Blowin’ In the Wind

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How about those winds, eh? They seemed to come out of nowhere, and before we knew it the flower pots, both empty and full, were dancing all over the yard. The wind chimes were singing a song I’d never heard before but it didn’t sound like “Silver Bells.” It sounded an awful lot like that sequence in “The Hunchback of Notre Dame” when Charles Laughton as Quasimodo jumps on top of all the enormous bells in the steeple, and bongs his little brains out while causing poor Esmeralda to almost go stone deaf.
All the trees were dancing in time to the music of the Quasimodo wind chimes, including the huge, old pine near the kitchen window. If that tree ever fell into the house while we were inside, my wife and I would both be looking like Quasimodo on a bad hair day. Just a bit of gusty wind though. Nothing to worry about, right? Sure. That’s what they told Dorothy just before her house was ripped off its foundations, and swept her away to another stratosphere – yes, and her little dog, too.
These weren’t the notorious California Santa Ana winds (or Sauna Ana as I call them because of their hot sauna-like temperature). These winds were a bit on the cold side and were behaving very mischievously. These were bad boy winds. My wife ran outside, Don Quixote fashion, in a brave attempt to do battle face-to-face with these blustery currents. She scurried about securing her plants, rearranging her flower pots and battening down her hatches. I watched from the window where it was safe and warm. Now and then she’d look over to me as she ran around, and I’d flash her a friendly smile and wave. Flower pots and wind chimes are women’s work. Besides, I was busy checking out what movies TCM would be showing that night – clearly men’s work.
“What is it with this place?” my wife asked, to no one in particular. “We don’t get gentle breezes, we get gale force winds. We don’t get nice little rain showers, we get deluges that bring down hillsides and flood the valleys.” I didn’t answer her; her questions required no response from me. It was just Jane missing the East Coast again. Ah, yes, the good old days of blizzards, bone-chilling winters and frozen pipes, black ice on the highways, hurricanes and summers with temperatures that can range from 98 degrees during the day to 96 degrees at night.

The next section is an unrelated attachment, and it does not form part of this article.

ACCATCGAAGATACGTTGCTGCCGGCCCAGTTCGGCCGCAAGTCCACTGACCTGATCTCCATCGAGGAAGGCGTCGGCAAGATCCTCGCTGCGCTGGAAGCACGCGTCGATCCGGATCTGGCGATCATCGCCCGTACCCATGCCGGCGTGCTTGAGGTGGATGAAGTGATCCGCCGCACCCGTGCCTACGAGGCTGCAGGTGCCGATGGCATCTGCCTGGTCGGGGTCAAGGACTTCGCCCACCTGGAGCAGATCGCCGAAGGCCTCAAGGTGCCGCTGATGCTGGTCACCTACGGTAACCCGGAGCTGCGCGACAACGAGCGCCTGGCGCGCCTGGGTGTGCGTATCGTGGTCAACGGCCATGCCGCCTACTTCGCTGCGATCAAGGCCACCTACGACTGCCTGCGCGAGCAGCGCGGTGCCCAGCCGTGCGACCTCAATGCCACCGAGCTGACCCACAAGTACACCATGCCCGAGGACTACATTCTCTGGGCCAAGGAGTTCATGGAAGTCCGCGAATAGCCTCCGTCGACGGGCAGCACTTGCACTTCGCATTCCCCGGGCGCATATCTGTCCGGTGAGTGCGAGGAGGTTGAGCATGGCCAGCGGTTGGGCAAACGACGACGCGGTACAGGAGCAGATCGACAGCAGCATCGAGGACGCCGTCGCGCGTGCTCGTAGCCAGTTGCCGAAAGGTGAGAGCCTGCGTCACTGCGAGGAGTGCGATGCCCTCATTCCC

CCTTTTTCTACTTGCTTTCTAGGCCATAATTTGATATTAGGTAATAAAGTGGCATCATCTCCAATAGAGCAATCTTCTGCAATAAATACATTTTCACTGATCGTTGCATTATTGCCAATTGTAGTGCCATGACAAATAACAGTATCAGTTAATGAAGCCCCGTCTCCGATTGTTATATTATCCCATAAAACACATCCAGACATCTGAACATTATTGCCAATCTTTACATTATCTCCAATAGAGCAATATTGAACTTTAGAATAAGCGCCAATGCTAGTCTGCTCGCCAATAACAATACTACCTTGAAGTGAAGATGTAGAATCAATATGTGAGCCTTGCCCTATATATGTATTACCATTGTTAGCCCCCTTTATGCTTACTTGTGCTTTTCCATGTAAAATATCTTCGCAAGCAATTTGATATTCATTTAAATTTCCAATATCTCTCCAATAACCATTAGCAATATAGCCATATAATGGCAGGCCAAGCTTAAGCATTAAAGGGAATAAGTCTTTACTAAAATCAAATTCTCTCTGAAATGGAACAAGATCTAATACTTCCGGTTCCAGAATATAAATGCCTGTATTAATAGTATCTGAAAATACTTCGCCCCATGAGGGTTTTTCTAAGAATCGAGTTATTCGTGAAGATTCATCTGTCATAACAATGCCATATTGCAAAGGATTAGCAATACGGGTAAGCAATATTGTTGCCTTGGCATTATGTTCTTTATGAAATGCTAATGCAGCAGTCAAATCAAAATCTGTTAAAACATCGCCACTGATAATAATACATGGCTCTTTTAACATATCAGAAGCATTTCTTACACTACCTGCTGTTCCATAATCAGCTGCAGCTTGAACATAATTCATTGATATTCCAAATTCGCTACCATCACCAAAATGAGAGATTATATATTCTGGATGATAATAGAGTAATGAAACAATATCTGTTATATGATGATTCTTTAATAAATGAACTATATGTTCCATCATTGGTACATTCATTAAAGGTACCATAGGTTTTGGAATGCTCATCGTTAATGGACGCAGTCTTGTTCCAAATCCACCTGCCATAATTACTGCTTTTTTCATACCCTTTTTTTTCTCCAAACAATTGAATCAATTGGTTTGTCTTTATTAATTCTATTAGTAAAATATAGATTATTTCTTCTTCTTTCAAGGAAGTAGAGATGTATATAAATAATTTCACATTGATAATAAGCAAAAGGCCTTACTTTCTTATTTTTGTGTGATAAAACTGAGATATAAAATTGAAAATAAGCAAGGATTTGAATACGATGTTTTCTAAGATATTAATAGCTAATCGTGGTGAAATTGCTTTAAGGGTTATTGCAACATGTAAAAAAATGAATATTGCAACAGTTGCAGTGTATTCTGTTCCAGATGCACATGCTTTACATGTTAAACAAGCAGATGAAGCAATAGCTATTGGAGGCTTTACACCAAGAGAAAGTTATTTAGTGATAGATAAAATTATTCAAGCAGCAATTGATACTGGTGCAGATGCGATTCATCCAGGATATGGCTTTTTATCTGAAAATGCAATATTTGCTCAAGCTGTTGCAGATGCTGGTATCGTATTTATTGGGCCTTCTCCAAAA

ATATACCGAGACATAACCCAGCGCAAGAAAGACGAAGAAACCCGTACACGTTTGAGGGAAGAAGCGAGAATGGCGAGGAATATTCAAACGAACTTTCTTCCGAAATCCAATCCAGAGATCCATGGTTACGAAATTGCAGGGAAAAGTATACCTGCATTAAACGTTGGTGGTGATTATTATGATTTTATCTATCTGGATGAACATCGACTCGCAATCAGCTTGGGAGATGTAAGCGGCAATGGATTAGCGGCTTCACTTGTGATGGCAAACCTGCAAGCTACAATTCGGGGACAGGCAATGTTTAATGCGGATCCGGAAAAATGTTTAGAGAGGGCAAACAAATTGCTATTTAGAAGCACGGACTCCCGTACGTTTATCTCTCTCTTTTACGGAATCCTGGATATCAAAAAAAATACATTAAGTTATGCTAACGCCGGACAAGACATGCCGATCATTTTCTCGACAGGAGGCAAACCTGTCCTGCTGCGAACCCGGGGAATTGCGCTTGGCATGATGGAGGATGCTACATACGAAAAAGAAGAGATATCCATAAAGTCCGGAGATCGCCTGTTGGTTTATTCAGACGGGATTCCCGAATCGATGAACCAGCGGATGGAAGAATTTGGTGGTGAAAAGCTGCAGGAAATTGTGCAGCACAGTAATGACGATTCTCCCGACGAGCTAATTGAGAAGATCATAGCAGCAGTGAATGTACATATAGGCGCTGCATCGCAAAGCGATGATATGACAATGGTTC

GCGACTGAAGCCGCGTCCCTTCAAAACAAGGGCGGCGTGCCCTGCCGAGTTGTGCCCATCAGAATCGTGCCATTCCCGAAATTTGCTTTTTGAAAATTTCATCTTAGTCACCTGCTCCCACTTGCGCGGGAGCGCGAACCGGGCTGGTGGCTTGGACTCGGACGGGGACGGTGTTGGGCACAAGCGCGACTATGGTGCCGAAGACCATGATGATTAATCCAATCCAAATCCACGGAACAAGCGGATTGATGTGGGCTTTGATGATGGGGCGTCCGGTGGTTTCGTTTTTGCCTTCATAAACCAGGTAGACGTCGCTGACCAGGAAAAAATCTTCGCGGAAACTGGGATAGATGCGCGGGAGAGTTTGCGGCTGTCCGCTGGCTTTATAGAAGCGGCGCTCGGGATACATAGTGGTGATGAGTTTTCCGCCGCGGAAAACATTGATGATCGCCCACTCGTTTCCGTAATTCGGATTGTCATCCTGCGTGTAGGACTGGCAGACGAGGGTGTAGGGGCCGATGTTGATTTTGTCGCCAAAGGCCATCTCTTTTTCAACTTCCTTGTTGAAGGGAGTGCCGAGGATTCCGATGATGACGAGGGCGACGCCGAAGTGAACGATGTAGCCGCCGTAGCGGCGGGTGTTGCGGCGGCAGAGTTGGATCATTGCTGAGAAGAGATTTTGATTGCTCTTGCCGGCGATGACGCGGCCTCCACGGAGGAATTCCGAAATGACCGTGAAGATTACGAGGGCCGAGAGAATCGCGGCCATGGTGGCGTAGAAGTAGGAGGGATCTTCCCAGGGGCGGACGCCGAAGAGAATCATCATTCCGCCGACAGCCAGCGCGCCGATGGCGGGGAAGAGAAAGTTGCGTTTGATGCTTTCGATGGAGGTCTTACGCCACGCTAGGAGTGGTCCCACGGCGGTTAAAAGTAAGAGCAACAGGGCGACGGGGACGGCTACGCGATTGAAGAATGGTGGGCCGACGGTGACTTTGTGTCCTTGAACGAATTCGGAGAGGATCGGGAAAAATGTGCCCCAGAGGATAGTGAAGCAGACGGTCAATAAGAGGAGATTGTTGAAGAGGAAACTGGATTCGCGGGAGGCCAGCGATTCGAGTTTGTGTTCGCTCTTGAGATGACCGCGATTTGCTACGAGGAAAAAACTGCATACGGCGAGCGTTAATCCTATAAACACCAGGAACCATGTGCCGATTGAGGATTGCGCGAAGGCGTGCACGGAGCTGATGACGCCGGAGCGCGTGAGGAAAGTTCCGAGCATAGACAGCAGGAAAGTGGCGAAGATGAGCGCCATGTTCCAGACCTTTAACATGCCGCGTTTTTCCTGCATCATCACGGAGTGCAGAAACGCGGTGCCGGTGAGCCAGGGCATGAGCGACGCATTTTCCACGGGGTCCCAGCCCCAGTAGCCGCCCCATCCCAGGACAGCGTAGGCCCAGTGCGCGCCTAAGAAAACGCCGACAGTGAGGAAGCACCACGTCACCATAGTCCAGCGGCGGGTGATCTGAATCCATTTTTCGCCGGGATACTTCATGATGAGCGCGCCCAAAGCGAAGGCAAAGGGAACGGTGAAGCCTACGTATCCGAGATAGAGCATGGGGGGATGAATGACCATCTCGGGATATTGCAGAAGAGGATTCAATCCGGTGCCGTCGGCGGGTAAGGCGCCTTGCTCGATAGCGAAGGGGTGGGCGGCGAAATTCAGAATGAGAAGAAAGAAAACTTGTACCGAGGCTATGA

I watched from my window as the sun slowly went down; the winds left, then the winds came back. Then the winds left. Then the winds came back. Fickle winds, these. Here one minute, gone the next. This went on all the rest of the day and into the evening. At one point, we heard what sounded like an electrical power surge from one of the tall electrical transformers outside near the house. We braced ourselves for a power outage, but thankfully it never happened. “Light a candle,” my wife said. I wondered if she was going to say a prayer of thanks or something but then I realized she wanted it lit in case the lights went out.
Although the night grew cold I opted not to light a nice cozy fire in the fireplace in the den – I’d been there and done that before. A romantic, cozy fireplace fire on a windy day is not the best idea, unless, of course, your idea of romantic and cozy entails watching a back draft of smoke blow down your chimney and all through your house.
Eventually the winds, as it must come to all of us, died. They left almost as quickly as they came, and I must say they did very little damage to anything. Fortunately, we never lost any electrical power, no trees fell, no roofs came off and we didn’t wind up in the merry old Land of Oz. My wife’s potted plants took the major brunt of the storm, with a bent stem here and there, a loss of some potting soil and a couple of flower buds. I would say we got off “Scot free,” as they might put it in the old Western movies, but you’d better ask my wife; she may have another opinion. In any case, on the scale of all-time natural disasters, I’d say we weathered this one rather nicely. And I did it all from the safety of my own little window.

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